Houghton Mifflin Social Studies
Lesson at a Glance Outline

Chapter 9, Lesson 1: Land of the Rising Sun (pp. 222-226)

I. The Islands of Japan

II. The Early People of Japan
    A. Hunter-gatherers lived in Japan over 10,000 years ago. Around 200-100 B.C. they were pushed north. Their descendants may be the Ainu, who live on Hokkaido.

    B. Other early cultures included the Jomon people (c. 8000 B.C.), fishers and hunter-gatherers who probably came from Korea, and the Yayoi (c. 200 B.C.), who settled on Honshu and introduced rice cultivation and used metal tools.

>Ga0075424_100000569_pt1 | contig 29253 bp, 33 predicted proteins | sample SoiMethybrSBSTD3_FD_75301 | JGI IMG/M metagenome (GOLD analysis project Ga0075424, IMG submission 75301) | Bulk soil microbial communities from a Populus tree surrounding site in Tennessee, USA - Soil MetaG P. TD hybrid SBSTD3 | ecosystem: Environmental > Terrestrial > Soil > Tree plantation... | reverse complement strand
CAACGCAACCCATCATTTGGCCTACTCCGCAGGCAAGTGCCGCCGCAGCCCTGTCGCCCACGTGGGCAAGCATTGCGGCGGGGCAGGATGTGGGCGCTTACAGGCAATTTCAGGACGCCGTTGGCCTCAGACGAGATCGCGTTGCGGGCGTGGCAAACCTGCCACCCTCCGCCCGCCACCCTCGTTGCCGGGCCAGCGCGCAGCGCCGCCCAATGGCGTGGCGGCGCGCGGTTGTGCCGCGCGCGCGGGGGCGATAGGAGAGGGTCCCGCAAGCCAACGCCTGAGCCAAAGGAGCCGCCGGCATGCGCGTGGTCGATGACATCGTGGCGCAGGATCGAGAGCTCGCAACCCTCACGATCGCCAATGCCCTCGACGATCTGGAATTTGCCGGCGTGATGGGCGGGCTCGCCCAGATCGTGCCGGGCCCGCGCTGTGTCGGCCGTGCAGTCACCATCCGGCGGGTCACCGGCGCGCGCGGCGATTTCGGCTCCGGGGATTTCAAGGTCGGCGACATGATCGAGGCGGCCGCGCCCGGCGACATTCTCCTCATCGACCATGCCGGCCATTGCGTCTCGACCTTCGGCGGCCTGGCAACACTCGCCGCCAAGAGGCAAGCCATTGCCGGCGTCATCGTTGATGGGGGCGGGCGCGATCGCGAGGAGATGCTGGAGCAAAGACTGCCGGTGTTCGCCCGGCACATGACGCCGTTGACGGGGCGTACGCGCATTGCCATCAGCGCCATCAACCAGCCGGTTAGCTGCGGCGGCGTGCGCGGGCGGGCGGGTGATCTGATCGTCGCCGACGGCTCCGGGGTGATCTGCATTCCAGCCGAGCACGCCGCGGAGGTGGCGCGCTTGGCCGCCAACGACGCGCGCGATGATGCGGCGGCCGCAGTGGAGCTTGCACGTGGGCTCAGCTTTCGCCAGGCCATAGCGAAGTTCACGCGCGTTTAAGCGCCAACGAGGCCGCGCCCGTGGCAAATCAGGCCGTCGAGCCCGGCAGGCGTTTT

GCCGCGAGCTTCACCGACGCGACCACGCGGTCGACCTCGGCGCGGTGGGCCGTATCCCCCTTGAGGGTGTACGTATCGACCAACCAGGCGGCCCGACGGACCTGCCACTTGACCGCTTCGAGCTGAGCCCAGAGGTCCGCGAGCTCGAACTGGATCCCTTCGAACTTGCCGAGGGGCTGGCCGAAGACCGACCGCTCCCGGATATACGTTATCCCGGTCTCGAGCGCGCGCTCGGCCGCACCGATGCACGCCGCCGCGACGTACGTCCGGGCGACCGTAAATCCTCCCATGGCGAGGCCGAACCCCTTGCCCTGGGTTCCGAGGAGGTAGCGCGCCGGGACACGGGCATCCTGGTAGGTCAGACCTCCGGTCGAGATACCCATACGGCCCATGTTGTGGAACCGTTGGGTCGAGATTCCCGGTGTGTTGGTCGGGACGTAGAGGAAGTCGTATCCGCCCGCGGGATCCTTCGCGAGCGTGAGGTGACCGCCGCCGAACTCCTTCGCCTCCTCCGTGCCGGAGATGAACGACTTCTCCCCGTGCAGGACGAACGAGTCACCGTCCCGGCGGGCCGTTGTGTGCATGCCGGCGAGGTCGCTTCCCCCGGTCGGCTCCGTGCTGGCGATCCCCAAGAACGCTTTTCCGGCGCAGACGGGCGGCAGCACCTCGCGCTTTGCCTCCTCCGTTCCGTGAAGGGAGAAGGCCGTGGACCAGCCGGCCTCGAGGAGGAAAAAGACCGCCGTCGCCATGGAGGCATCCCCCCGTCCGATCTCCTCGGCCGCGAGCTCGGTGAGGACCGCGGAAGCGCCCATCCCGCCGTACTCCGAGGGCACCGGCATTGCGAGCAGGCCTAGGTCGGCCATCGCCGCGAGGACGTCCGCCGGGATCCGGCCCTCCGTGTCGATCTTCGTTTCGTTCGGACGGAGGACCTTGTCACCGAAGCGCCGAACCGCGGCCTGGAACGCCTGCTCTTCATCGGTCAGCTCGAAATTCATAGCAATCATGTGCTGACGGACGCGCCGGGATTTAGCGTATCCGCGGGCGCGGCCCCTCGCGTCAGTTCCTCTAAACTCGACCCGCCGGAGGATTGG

C. The early Japanese practiced the Shinto religion and believed that the natural world was filled with spirits and that their emperor's family was descended from the Sun Goddess.

    D. Sometime after A.D. 400 an imperial family emerged from one of the warrior clans from southeastern Honshu.

III. Korea and the Spread of Chinese Influence in Japan
    A. Both rice cultivation and Buddhism came to Korea from China. By the 660s, Korea was sending Buddhist scholars and priests to Japan.

    B. Buddhism and Chinese culture were encouraged in Japan by Prince Shotoku.

    C. After Shotoku's death, the government instituted a series of Chinese-style changes, the Taika Reforms, which reduced the power of the clans and strengthened the power of the emperor.

    D. In 710 a new capital was built at Nara.


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